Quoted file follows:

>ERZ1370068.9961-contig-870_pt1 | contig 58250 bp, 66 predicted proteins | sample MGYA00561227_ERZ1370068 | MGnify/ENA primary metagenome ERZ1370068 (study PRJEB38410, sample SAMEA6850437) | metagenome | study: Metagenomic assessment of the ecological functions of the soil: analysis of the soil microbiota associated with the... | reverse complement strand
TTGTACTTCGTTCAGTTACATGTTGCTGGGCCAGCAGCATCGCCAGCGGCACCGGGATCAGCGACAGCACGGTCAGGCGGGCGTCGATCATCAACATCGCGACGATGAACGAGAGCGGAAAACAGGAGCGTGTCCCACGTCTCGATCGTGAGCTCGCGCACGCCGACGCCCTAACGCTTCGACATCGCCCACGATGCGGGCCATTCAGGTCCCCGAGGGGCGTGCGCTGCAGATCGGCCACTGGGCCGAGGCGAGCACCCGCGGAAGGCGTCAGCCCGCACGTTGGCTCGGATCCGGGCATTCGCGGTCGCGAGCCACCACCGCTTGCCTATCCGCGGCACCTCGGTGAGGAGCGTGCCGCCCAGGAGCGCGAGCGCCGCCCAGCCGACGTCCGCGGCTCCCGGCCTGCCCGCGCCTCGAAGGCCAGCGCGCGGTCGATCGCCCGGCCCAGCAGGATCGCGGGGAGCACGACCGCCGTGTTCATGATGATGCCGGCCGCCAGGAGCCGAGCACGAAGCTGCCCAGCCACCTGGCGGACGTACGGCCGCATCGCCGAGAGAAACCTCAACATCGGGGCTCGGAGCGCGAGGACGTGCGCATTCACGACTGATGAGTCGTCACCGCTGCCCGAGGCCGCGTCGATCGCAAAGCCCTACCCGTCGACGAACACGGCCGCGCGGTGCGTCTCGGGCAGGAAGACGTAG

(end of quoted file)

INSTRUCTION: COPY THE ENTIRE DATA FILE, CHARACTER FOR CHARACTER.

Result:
>ERZ1370068.9961-contig-870_pt1 | contig 58250 bp, 66 predicted proteins | sample MGYA00561227_ERZ1370068 | MGnify/ENA primary metagenome ERZ1370068 (study PRJEB38410, sample SAMEA6850437) | metagenome | study: Metagenomic assessment of the ecological functions of the soil: analysis of the soil microbiota associated with the... | reverse complement strand
TTGTACTTCGTTCAGTTACATGTTGCTGGGCCAGCAGCATCGCCAGCGGCACCGGGATCAGCGACAGCACGGTCAGGCGGGCGTCGATCATCAACATCGCGACGATGAACGAGAGCGGAAAACAGGAGCGTGTCCCACGTCTCGATCGTGAGCTCGCGCACGCCGACGCCCTAACGCTTCGACATCGCCCACGATGCGGGCCATTCAGGTCCCCGAGGGGCGTGCGCTGCAGATCGGCCACTGGGCCGAGGCGAGCACCCGCGGAAGGCGTCAGCCCGCACGTTGGCTCGGATCCGGGCATTCGCGGTCGCGAGCCACCACCGCTTGCCTATCCGCGGCACCTCGGTGAGGAGCGTGCCGCCCAGGAGCGCGAGCGCCGCCCAGCCGACGTCCGCGGCTCCCGGCCTGCCCGCGCCTCGAAGGCCAGCGCGCGGTCGATCGCCCGGCCCAGCAGGATCGCGGGGAGCACGACCGCCGTGTTCATGATGATGCCGGCCGCCAGGAGCCGAGCACGAAGCTGCCCAGCCACCTGGCGGACGTACGGCCGCATCGCCGAGAGAAACCTCAACATCGGGGCTCGGAGCGCGAGGACGTGCGCATTCACGACTGATGAGTCGTCACCGCTGCCCGAGGCCGCGTCGATCGCAAAGCCCTACCCGTCGACGAACACGGCCGCGCGGTGCGTCTCGGGCAGGAAGACGTAG